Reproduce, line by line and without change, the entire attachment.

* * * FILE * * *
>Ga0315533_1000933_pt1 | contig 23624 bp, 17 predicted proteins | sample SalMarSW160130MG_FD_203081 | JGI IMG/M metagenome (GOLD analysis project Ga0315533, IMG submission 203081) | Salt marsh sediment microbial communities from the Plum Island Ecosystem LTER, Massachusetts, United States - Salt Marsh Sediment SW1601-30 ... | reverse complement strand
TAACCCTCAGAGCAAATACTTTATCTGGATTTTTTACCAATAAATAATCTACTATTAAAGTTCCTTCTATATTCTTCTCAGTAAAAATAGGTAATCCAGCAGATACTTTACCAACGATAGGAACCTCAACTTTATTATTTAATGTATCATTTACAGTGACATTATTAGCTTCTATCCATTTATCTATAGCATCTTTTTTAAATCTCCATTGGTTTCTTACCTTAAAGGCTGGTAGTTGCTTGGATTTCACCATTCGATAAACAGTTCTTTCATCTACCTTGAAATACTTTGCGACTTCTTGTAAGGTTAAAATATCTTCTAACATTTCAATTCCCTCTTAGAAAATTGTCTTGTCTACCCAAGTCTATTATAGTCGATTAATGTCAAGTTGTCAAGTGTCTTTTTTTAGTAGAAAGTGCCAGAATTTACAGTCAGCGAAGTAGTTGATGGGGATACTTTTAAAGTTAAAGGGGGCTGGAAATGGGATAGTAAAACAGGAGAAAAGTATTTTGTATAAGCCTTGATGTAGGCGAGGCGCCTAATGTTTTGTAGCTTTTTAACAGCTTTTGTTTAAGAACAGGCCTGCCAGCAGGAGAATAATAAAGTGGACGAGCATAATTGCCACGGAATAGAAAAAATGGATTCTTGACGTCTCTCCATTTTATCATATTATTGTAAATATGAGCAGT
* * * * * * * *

>Ga0315533_1000933_pt1 | contig 23624 bp, 17 predicted proteins | sample SalMarSW160130MG_FD_203081 | JGI IMG/M metagenome (GOLD analysis project Ga0315533, IMG submission 203081) | Salt marsh sediment microbial communities from the Plum Island Ecosystem LTER, Massachusetts, United States - Salt Marsh Sediment SW1601-30 ... | reverse complement strand
TAACCCTCAGAGCAAATACTTTATCTGGATTTTTTACCAATAAATAATCTACTATTAAAGTTCCTTCTATATTCTTCTCAGTAAAAATAGGTAATCCAGCAGATACTTTACCAACGATAGGAACCTCAACTTTATTATTTAATGTATCATTTACAGTGACATTATTAGCTTCTATCCATTTATCTATAGCATCTTTTTTAAATCTCCATTGGTTTCTTACCTTAAAGGCTGGTAGTTGCTTGGATTTCACCATTCGATAAACAGTTCTTTCATCTACCTTGAAATACTTTGCGACTTCTTGTAAGGTTAAAATATCTTCTAACATTTCAATTCCCTCTTAGAAAATTGTCTTGTCTACCCAAGTCTATTATAGTCGATTAATGTCAAGTTGTCAAGTGTCTTTTTTTAGTAGAAAGTGCCAGAATTTACAGTCAGCGAAGTAGTTGATGGGGATACTTTTAAAGTTAAAGGGGGCTGGAAATGGGATAGTAAAACAGGAGAAAAGTATTTTGTATAAGCCTTGATGTAGGCGAGGCGCCTAATGTTTTGTAGCTTTTTAACAGCTTTTGTTTAAGAACAGGCCTGCCAGCAGGAGAATAATAAAGTGGACGAGCATAATTGCCACGGAATAGAAAAAATGGATTCTTGACGTCTCTCCATTTTATCATATTATTGTAAATATGAGCAGT